• Mexican American War: Mexico drops diplomatic relations with US (1845)
  • Birth of Bill Gaither, contemporary Gospel songwriter and vocal artist (1936)
  • Scottish Parliament passed the Rescissory Act to overthrow Presbyterianism and restore the Anglican episcopacy to Scotland (1661)

March 29:

  • Vietnam War: US troops withdraw from Vietnam (1974)
  • John Winthrop, first governor of Massachusetts Colony, sets sail for America (1630)
  • Construction is authorized of the Great National Pike, better known as the Cumberland Road, becoming the first United States federal highway (1806)
  • Niagara Falls stops flowing for 30 hours due to an ice jam (1848)
  • First Swedish colonists in America established a Lutheran settlement at Fort Christiana in the Colony of Delaware (1638)
  • Beethoven debuts as pianist in Vienna (1795)
  • Congress first approves building of Lincoln Memorial (1867)
  • WW2: Movie star Jimmy Stewart is promoted to full colonel, one of the few Americans to rise from private to colonel in four years (1945)
  • Republic of Switzerland forms (1798)
  • Julius & Ethel Rosenberg are convicted of spying for the Russians (1951)
  • The Republic of Ireland becomes the first country in the world to ban smoking in all work places, including bars and restaurants (2004)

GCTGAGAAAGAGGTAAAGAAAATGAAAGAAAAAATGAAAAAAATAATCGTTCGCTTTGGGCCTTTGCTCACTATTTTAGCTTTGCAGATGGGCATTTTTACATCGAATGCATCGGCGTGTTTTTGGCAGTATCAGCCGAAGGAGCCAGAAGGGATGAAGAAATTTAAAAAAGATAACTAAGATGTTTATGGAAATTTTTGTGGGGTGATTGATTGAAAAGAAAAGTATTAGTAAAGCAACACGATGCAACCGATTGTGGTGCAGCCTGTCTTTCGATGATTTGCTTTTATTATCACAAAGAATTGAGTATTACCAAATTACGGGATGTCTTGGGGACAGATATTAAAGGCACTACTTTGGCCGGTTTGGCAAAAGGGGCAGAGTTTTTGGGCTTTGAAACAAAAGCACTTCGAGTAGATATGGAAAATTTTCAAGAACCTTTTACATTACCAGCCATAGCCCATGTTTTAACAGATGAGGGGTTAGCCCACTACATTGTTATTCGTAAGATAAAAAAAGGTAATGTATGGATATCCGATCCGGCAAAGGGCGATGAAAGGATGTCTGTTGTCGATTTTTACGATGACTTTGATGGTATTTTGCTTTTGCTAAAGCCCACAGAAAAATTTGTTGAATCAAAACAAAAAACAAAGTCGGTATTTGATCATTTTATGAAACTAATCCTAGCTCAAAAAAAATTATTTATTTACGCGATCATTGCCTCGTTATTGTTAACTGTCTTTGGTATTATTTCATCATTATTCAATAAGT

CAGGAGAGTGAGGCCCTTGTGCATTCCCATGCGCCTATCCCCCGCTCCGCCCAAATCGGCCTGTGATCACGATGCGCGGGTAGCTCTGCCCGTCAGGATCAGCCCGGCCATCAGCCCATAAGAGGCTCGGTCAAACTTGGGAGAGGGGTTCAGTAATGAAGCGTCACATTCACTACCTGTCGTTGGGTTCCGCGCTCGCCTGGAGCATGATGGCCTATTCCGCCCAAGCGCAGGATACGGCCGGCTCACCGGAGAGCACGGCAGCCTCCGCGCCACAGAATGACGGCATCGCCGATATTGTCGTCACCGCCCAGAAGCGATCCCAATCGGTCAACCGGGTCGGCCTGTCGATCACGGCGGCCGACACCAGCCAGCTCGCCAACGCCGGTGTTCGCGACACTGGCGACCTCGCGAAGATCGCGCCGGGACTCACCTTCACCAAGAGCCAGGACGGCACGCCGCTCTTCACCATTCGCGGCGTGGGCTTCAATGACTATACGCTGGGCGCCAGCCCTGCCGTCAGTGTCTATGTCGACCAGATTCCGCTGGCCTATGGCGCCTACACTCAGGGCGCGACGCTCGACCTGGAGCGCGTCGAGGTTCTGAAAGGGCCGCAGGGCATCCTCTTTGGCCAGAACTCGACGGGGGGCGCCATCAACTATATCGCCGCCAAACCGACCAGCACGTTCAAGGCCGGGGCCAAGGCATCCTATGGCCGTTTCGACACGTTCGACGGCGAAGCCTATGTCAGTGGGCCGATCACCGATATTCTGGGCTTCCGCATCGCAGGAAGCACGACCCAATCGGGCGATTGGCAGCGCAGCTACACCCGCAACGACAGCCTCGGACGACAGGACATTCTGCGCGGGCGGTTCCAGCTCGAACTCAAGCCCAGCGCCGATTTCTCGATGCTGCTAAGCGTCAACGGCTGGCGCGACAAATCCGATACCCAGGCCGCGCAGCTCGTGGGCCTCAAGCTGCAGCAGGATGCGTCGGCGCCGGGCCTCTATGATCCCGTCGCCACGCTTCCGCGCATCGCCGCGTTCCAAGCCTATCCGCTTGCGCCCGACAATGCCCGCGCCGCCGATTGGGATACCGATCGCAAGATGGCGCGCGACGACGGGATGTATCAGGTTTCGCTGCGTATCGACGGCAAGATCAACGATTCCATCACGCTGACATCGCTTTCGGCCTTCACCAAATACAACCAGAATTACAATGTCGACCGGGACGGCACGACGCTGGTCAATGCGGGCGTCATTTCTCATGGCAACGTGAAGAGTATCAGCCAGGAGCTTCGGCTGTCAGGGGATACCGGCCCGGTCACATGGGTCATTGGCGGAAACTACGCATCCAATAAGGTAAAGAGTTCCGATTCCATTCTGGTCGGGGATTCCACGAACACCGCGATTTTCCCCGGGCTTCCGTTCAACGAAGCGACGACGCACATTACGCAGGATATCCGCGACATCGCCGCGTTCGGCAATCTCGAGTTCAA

• Ohio makes it illegal for children under 18 & women to work more than 10 hours a day (1852)
  • Thousands of Whites massacred in Haiti (1804)
  • 23rd Amendment to the US Constitution ratified, allowing Washington, D.C. residents to vote in presidential elections (1961)
  • 20,000 attend Ludwig Von Beethoven’s burial in Vienna (1827)
  • Birth of Winfield Scott Weeden, hymn writer and author of I Surrender All who led music and singing schools for the YMCA and Christian Endeavor (1847)
  • 8 Ohio National Guardsmen indicted for shooting 4 Kent State students (1976)

March 30:

  • 15th Amendment to the US constitution is adopted, guarantees right to vote regardless of race (1870)
  • First recorded passage of Halley’s Comet (240 BC)
  • All imperial lands, as well as lands belonging to monasteries, were confiscated by the Russian provisional government (1917)
  • US buys Alaska from Russia for $7,200,000, 2 cents an acre, criticized as Seward’s Folly (1867)
  • US President Reagan shot & wounded by John W Hinckley III (1981)
  • US Civil War: Texas becomes last confederate state readmitted to Union (1870)
  • Ether used as an anesthetic for first time (1842)
  • Congress combined East & West Florida into Florida Territory (1812)
  • Pencil with attached eraser patented (1858)
  • Florida territorial government established (1870)
  • WW2: Defecting German pilot delivers a Messerschmidt Me 262A-1 to Americans (1945)
  • Vietnam War: North Vietnamese troops enter South Vietnam (1972)
  • Birth of Moses Maimonides, medieval Jewish scholar (1135)
  • Gandhi announces resistance against Rowlatt Act allowing incarceration without trial in India (1919)
  • Dalai Lama fled China & was granted political asylum in India (1959)

March 31: